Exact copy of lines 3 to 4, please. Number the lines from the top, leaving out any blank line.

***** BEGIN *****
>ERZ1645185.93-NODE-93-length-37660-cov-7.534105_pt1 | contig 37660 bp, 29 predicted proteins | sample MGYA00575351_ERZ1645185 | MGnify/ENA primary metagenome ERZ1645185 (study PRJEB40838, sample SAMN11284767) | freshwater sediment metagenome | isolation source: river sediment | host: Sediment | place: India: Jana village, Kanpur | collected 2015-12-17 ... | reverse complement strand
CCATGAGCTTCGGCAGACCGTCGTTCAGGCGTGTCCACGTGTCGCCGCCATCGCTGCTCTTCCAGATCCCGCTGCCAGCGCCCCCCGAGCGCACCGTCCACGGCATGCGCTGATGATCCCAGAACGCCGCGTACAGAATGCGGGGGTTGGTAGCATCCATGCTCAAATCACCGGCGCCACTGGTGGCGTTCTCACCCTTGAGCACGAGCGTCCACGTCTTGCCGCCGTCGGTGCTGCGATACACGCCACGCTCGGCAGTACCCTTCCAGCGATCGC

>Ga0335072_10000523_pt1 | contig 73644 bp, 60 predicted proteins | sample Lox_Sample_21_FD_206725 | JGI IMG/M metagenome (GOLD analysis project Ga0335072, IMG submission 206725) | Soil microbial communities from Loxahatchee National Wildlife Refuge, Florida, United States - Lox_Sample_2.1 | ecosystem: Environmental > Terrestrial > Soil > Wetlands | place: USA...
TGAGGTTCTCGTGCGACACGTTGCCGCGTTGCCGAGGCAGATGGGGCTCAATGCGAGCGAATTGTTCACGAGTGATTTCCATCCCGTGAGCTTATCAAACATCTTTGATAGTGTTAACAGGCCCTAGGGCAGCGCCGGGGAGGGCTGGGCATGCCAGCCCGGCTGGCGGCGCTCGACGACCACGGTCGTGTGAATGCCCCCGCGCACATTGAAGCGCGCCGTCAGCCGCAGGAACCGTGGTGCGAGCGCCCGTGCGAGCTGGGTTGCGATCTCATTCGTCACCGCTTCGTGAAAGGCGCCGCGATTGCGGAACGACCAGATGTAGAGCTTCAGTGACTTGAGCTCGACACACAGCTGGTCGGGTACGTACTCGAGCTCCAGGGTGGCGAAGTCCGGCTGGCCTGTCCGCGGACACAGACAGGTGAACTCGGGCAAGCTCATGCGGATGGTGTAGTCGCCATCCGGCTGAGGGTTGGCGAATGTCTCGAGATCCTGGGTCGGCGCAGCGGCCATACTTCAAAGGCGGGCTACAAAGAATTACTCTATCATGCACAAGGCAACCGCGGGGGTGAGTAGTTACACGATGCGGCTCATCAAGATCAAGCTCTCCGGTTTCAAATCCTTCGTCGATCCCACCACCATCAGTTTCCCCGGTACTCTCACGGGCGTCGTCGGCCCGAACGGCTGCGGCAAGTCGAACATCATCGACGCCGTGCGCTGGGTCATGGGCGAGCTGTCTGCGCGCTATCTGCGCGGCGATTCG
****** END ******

>Ga0335072_10000523_pt1 | contig 73644 bp, 60 predicted proteins | sample Lox_Sample_21_FD_206725 | JGI IMG/M metagenome (GOLD analysis project Ga0335072, IMG submission 206725) | Soil microbial communities from Loxahatchee National Wildlife Refuge, Florida, United States - Lox_Sample_2.1 | ecosystem: Environmental > Terrestrial > Soil > Wetlands | place: USA...
TGAGGTTCTCGTGCGACACGTTGCCGCGTTGCCGAGGCAGATGGGGCTCAATGCGAGCGAATTGTTCACGAGTGATTTCCATCCCGTGAGCTTATCAAACATCTTTGATAGTGTTAACAGGCCCTAGGGCAGCGCCGGGGAGGGCTGGGCATGCCAGCCCGGCTGGCGGCGCTCGACGACCACGGTCGTGTGAATGCCCCCGCGCACATTGAAGCGCGCCGTCAGCCGCAGGAACCGTGGTGCGAGCGCCCGTGCGAGCTGGGTTGCGATCTCATTCGTCACCGCTTCGTGAAAGGCGCCGCGATTGCGGAACGACCAGATGTAGAGCTTCAGTGACTTGAGCTCGACACACAGCTGGTCGGGTACGTACTCGAGCTCCAGGGTGGCGAAGTCCGGCTGGCCTGTCCGCGGACACAGACAGGTGAACTCGGGCAAGCTCATGCGGATGGTGTAGTCGCCATCCGGCTGAGGGTTGGCGAATGTCTCGAGATCCTGGGTCGGCGCAGCGGCCATACTTCAAAGGCGGGCTACAAAGAATTACTCTATCATGCACAAGGCAACCGCGGGGGTGAGTAGTTACACGATGCGGCTCATCAAGATCAAGCTCTCCGGTTTCAAATCCTTCGTCGATCCCACCACCATCAGTTTCCCCGGTACTCTCACGGGCGTCGTCGGCCCGAACGGCTGCGGCAAGTCGAACATCATCGACGCCGTGCGCTGGGTCATGGGCGAGCTGTCTGCGCGCTATCTGCGCGGCGATTCG